Every so often, on the footpaths of Albany, there’s a colourful mosaic tile set into the pavement. Crafted by local school children in a project for the millennium, the tiles are markers along the Amity Heritage Trail. They guide walkers on tour of the old city, past the replica Brig Amity, which brought the first settlers to the area, the old convict Gaol where the ghosts of past prisoners are said to wander, and churches and cottages built as the town began to flourish.
The Brig Amity replica
Wesley Church Manse, 1903
Patrick Taylor’s cottage, oldest home in WA, 1832
Women’s Rest Centre, 1908
St John’s Anglican Church, 1841
Not far from town, at the Albany Wind Farm on Frenchman’s Bay Road, there are more mosaics. The tiles along the Wind Farm Walk depict the seasonal calendar of the Noongar people, who first populated this land. Six annual seasons, based on the weather cycle, dictated the types of food which became available during the year.
From the earliest inhabitants and the first settlers to the residents of today, these tiles tell the story of Albany – small pieces jigsawed together to create a big picture.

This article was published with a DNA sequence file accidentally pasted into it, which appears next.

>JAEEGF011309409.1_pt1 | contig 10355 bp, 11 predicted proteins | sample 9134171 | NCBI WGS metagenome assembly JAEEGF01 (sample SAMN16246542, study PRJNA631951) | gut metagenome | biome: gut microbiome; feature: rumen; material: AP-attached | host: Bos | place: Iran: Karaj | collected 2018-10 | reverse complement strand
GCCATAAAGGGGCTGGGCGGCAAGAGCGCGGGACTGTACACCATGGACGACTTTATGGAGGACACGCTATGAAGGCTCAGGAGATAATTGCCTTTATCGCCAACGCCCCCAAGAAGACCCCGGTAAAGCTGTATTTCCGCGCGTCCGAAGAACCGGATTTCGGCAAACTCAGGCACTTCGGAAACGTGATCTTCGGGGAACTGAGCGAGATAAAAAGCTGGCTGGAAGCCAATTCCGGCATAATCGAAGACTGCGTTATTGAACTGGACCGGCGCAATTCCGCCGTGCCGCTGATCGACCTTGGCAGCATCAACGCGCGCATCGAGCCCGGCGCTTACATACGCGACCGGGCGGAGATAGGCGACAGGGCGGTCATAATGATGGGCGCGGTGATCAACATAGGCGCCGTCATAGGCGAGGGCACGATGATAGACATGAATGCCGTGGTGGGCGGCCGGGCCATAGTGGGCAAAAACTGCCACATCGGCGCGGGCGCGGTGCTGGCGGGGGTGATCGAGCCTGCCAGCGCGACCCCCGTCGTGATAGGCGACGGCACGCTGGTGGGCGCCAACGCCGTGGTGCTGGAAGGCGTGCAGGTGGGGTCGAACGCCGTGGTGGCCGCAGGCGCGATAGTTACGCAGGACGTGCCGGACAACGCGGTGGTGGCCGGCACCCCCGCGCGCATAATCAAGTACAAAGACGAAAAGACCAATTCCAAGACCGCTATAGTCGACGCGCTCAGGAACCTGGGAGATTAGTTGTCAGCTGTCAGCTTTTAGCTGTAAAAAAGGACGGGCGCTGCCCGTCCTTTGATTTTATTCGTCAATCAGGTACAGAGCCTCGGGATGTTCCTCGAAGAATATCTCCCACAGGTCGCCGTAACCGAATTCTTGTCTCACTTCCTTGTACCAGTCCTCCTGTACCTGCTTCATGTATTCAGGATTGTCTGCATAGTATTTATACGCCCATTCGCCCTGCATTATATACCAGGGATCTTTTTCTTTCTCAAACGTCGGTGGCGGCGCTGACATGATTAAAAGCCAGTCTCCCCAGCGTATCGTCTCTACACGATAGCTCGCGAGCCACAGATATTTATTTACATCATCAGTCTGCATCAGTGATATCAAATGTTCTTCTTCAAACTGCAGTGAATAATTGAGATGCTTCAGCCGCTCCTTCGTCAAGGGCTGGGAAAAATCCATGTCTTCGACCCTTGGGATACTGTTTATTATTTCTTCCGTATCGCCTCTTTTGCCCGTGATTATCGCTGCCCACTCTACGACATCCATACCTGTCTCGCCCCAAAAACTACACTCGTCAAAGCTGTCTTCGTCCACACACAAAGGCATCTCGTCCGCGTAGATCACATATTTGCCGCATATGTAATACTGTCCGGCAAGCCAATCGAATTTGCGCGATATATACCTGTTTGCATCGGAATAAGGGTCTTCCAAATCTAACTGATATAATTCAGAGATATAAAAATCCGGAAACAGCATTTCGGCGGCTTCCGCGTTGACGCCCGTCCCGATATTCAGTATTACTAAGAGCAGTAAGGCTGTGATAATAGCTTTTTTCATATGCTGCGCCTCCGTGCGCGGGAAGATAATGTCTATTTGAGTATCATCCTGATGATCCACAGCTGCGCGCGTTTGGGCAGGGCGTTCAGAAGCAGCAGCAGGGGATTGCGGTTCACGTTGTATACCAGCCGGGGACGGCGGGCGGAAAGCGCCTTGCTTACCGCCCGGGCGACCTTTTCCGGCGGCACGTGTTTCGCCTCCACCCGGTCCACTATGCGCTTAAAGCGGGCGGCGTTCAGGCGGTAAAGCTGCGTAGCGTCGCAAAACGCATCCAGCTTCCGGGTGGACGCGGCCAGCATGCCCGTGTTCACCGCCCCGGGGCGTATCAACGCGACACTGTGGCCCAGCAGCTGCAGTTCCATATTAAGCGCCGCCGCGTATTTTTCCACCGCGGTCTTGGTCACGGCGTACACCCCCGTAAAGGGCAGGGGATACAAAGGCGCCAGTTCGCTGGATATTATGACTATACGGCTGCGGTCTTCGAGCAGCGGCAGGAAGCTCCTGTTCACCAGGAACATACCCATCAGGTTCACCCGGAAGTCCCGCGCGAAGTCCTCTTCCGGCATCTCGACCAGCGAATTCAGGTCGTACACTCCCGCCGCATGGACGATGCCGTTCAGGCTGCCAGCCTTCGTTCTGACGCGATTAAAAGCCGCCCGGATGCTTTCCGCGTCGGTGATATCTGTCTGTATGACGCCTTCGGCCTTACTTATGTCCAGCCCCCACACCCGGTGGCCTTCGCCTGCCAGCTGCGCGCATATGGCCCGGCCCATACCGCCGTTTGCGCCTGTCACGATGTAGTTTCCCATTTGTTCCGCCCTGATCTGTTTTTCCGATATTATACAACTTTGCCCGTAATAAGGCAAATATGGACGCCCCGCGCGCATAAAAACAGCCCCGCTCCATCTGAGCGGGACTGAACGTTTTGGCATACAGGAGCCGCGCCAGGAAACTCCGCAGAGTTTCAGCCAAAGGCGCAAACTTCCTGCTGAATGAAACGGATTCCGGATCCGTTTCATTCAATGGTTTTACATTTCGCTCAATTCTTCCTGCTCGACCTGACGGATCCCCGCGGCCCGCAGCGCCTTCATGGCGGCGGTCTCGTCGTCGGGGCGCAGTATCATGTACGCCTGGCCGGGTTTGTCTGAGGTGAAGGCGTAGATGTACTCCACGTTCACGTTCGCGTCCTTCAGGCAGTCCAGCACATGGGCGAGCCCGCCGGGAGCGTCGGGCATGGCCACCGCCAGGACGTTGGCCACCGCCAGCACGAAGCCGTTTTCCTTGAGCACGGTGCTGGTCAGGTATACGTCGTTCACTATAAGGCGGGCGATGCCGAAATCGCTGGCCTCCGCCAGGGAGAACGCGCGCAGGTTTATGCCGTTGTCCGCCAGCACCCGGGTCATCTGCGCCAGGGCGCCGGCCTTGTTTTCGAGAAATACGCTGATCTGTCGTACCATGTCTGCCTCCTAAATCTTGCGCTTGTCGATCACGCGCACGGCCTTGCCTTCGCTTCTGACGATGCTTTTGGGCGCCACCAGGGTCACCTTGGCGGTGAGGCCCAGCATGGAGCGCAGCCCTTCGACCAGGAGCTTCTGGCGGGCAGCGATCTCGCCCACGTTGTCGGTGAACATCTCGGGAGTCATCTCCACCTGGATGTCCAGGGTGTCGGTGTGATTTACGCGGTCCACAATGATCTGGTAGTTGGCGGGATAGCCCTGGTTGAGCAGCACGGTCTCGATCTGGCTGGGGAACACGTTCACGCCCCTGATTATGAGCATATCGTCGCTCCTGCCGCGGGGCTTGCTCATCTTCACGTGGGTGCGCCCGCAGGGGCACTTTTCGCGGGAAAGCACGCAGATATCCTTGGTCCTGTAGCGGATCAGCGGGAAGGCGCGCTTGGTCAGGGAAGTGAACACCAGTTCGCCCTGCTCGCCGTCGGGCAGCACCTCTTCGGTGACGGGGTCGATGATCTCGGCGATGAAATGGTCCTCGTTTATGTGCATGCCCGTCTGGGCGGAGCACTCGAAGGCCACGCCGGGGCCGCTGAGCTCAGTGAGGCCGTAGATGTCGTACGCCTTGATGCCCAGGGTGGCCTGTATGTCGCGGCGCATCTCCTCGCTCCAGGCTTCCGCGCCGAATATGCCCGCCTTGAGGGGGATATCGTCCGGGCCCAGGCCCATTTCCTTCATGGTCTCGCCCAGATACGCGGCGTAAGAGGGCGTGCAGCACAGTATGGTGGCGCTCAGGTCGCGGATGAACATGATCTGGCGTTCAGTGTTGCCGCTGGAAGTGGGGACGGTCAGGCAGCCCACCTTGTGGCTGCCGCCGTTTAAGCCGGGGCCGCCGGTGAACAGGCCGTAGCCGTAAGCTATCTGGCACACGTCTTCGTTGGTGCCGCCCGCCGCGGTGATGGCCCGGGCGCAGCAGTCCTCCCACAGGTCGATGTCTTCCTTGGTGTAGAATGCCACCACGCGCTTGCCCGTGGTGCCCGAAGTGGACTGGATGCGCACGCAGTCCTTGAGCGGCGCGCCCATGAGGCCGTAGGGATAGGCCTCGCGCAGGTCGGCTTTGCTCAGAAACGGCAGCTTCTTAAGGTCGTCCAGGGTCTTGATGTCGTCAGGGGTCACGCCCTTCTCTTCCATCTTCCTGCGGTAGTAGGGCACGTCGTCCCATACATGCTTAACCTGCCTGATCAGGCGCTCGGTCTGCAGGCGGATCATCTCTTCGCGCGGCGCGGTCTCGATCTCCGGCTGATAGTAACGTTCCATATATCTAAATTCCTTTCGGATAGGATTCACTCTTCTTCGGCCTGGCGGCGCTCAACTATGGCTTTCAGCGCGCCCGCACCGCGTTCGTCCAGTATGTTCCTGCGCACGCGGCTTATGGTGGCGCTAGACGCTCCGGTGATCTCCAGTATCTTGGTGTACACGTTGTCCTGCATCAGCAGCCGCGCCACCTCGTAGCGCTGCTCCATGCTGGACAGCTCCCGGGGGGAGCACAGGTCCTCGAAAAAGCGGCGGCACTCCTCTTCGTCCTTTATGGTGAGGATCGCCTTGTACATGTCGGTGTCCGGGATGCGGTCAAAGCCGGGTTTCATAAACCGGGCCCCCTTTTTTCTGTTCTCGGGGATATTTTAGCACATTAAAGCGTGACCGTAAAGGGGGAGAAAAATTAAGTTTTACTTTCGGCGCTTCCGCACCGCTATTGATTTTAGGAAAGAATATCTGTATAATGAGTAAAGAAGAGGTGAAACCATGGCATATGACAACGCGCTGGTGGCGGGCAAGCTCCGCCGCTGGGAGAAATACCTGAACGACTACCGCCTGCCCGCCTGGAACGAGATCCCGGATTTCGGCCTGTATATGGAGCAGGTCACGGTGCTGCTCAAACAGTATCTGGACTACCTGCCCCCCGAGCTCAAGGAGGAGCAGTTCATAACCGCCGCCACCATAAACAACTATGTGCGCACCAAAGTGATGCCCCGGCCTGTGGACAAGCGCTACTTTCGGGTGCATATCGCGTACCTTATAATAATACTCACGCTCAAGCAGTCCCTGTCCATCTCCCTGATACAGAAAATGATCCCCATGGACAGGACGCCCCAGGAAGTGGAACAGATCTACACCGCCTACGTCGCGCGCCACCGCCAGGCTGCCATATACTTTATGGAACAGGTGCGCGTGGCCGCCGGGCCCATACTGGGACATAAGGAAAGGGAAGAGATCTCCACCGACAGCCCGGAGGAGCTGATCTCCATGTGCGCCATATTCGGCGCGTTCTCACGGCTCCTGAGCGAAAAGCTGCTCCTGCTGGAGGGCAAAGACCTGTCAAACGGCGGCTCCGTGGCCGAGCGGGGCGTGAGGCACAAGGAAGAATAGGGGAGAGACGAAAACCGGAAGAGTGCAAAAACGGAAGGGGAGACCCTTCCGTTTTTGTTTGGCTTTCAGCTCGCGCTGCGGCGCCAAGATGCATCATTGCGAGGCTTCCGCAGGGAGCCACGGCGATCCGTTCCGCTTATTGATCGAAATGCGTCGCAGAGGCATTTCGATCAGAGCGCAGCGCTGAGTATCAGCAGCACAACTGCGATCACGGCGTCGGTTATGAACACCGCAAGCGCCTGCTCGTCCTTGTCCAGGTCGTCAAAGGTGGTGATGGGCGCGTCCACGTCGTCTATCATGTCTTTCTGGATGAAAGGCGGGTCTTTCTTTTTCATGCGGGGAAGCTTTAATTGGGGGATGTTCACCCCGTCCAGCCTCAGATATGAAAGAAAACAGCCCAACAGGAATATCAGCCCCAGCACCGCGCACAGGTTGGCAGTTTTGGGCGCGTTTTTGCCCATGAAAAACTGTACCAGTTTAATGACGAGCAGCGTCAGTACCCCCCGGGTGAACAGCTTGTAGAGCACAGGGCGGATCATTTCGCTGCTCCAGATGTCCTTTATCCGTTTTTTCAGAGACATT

Once upon a time in the land of New Zealand, a small child looked up at a beautiful house on a hill above the town of Akaroa. The child announced that the house was so large a giant must live there, and “Linton” became known as “The Giant’s House”.
Linton was built in 1880 for the town’s first bank manager. Its entrance hall features a mahogany staircase which was specially imported from France and in keeping with that the rest of the house was decorated in French style. The house is now a luxury B&B owned by renowned artist Josie Martin.
Josie’s presence is evident in the garden surrounding the house. Terraces of roses, perennials and summer annuals mingle randomly with vegetables and fruit trees. The garden beds overflow with colours which are mirrored in the amazing mosaic sculptures on every terrace. Staircases patterned with mosaicked creatures lead from one level to another and around every corner are more larger than life characters.
From the highest terrace the views of Akaroa harbour and the hills of Canterbury are as expansive as the house.
What more could a giant ask for?